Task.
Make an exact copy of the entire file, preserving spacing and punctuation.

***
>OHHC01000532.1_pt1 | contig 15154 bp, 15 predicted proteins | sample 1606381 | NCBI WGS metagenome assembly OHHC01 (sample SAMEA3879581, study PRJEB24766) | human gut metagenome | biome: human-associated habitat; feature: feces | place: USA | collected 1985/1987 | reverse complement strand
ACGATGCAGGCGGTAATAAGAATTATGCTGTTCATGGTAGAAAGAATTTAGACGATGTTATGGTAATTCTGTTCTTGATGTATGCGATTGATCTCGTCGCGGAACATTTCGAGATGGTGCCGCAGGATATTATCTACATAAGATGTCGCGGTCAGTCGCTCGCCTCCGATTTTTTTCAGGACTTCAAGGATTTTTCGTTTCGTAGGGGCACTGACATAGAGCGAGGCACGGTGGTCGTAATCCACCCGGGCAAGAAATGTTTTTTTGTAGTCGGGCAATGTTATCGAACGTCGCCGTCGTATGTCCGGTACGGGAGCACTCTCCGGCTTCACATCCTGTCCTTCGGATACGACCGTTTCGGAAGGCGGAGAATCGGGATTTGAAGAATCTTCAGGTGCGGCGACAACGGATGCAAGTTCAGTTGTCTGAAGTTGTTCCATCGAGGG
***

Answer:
>OHHC01000532.1_pt1 | contig 15154 bp, 15 predicted proteins | sample 1606381 | NCBI WGS metagenome assembly OHHC01 (sample SAMEA3879581, study PRJEB24766) | human gut metagenome | biome: human-associated habitat; feature: feces | place: USA | collected 1985/1987 | reverse complement strand
ACGATGCAGGCGGTAATAAGAATTATGCTGTTCATGGTAGAAAGAATTTAGACGATGTTATGGTAATTCTGTTCTTGATGTATGCGATTGATCTCGTCGCGGAACATTTCGAGATGGTGCCGCAGGATATTATCTACATAAGATGTCGCGGTCAGTCGCTCGCCTCCGATTTTTTTCAGGACTTCAAGGATTTTTCGTTTCGTAGGGGCACTGACATAGAGCGAGGCACGGTGGTCGTAATCCACCCGGGCAAGAAATGTTTTTTTGTAGTCGGGCAATGTTATCGAACGTCGCCGTCGTATGTCCGGTACGGGAGCACTCTCCGGCTTCACATCCTGTCCTTCGGATACGACCGTTTCGGAAGGCGGAGAATCGGGATTTGAAGAATCTTCAGGTGCGGCGACAACGGATGCAAGTTCAGTTGTCTGAAGTTGTTCCATCGAGGG